In Mexico, some towns have the distinction of being a magical town. These are basically ones that have a local history, and are of interest to tourists. Many of these are small towns that are trying to preserve their local history in the hope that tourists will want to learn about them.
Angangueo is a former mining town that extracted cooper, lead, and basalt. This was a year round job. The mining stopped being lucrative and there were some accidents with loss of life. There was a mural dedicated to them.
About the same time the butterflies became a tourist attraction. Now the main job is tourism which revolves around the butterflies. Today they are discussing whether they should begin mining again. I hope not.
The butterfly sanctuaries are located in an ejido which is like an Indian reservation. The government owns the land but the people control what happens on the land. The people of one ejido decided to cut down the oyamel fir trees that the monarch need. It was a very lucrative decision for THAT year but now there is nothing. No topsoil, no chance for tourism. They regret their decision and will pay for that decision for generations. However, it serves as an illustration for the other ejidos.
Angangueo is known as “the city that will not die”. In 2002 there was a big flood and much of the town was under water. The President of Mexico was from this area so he was quick to send resources.
In Canada, Fred and Nora Burkhardt started tagging butterflies in the early 50’s. They knew that they were migrating south from Great Lakes but lost track of them by Texas. They would advertise in southern papers, attend festivals, and ask locals people if anyone had seen monarch butterflies.
Lincoln Brower was also searching for this and dedicated his life to learning more about the monarch.
Kenneth Bruggar’s wife, Talia, from Michoacán, remembered seeing them especially around Day of the Dead which is on Nov 2. Halloween is on October 31, All Saints day is on November 1 and The Day of the Dead is on November 2. Our guide told us that the animated film named Coco is very good at explaining the Day of the Dead celebration.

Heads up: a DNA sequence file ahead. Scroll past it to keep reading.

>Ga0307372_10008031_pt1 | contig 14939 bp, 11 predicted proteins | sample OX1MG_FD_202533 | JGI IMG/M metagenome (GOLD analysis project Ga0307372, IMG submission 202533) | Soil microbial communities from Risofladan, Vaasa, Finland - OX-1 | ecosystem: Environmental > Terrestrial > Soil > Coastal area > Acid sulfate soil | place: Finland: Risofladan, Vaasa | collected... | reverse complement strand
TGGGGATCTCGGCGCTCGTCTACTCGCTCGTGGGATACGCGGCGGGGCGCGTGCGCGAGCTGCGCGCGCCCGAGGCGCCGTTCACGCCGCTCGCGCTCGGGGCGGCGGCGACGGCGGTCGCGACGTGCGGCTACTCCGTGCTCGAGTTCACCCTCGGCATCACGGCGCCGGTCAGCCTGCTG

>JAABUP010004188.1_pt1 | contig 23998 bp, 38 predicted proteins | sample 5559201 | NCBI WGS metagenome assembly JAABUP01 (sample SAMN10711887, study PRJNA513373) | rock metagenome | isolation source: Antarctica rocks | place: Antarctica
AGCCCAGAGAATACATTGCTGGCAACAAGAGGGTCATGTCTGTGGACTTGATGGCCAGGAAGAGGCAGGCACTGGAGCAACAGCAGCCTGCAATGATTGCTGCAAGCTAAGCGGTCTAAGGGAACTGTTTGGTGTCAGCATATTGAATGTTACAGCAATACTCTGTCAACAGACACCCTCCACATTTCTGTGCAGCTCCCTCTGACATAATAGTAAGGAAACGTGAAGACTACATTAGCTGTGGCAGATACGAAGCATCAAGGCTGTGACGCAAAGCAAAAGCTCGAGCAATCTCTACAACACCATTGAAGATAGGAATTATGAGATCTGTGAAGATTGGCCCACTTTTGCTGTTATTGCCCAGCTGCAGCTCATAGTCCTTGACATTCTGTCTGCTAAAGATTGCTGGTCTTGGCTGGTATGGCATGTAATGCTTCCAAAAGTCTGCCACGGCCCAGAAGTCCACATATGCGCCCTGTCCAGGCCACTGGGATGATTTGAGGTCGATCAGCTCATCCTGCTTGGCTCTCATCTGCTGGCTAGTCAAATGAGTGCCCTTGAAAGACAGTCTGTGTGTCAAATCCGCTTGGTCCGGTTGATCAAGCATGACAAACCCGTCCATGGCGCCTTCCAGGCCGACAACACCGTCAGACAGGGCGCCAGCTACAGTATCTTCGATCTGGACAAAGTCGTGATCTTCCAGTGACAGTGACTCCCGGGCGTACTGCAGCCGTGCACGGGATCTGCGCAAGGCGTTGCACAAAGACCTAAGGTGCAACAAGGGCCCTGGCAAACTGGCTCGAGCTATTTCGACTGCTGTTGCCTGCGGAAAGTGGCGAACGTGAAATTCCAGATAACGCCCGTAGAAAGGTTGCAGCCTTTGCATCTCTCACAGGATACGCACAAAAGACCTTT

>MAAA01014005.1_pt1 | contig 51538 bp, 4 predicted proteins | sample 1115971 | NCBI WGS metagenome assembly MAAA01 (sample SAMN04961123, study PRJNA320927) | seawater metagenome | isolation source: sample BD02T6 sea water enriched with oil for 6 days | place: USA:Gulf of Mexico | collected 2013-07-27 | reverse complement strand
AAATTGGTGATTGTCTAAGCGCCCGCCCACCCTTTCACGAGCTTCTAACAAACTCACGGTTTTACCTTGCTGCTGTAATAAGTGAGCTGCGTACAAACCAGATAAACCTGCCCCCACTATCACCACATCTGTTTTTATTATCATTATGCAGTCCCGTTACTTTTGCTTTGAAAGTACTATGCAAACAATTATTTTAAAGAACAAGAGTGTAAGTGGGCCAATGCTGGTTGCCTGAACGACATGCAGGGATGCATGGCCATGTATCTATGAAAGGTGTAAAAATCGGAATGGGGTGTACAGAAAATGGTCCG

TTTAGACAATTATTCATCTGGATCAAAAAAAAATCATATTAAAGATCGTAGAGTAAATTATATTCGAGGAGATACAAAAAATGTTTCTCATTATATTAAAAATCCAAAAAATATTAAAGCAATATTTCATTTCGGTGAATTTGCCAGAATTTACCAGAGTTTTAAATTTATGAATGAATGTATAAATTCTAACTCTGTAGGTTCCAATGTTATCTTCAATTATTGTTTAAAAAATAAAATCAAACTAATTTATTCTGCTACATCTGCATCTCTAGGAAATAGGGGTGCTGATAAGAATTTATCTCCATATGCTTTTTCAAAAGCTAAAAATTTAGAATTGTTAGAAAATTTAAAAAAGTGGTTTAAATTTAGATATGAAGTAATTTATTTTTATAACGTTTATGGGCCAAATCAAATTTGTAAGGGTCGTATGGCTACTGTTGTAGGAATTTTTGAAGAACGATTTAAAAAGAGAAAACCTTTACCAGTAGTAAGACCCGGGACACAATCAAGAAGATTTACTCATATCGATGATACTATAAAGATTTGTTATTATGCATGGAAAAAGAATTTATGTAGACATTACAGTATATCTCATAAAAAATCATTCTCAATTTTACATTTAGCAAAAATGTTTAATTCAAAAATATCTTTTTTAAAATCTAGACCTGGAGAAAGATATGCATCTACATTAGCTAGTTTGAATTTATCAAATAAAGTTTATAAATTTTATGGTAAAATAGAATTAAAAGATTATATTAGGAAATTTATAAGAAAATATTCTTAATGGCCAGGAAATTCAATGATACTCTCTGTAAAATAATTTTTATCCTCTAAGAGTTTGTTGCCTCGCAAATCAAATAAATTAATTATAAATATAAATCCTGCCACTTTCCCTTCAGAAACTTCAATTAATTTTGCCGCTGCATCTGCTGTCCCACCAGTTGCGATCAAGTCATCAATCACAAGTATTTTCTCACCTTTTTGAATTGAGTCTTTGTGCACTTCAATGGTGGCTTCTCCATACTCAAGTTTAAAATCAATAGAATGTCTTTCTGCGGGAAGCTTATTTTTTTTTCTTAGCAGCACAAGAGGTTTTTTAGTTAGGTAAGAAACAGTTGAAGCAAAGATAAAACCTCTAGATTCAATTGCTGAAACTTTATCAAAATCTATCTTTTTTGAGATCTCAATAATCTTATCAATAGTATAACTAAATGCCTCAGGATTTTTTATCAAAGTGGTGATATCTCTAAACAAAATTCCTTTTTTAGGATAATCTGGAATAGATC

Butterflies arrive travel up to 80 miles a day. They do not travel at night. after they were found and researched, an article was published in National Geographic in 1986 but did not indicate the location. More colonies were discovered after that.
Early on, some people thought that the butterflies were a plague and killed the butterflies that formed large clusters on the trees.
Eric, one of our guides, said that protecting the monarch butterflies consists of four entities and forms the corners of a square and each one needs to be in balance. Science, Government, Local Community, and Individuals (Tourists)
We see a lot of Volkswagens in Mexico. These are the classic bug. There was a factory here so many people had them, and they still make parts for them. The Volkswagen was created and designed by Hitler. He named it the “Car of the People”. For obvious reasons, it did not sell well in the USA until early 60s.
I have always wondered about the poinsettia. I knew that it came from Mexico but the word doesn’t sound very Spanish. It was originally called “Mexican flame flower” or “painted leaf”. However, the first US Ambassador to Mexico named Johel Roberts Poinsett claims to have discovered it. The flower is actually very small in the center surrounded by red pedals which attracts pollinators.
Tequila is made from the agave plant. The plant being harvested needs to be monitored as bats are the only pollinator. The makers of tequila are not leaving the blooms for pollination so the moral of the story is to buy bat friendly tequila and mezcal. Ask and/or look for “bat friendly”…so now you know.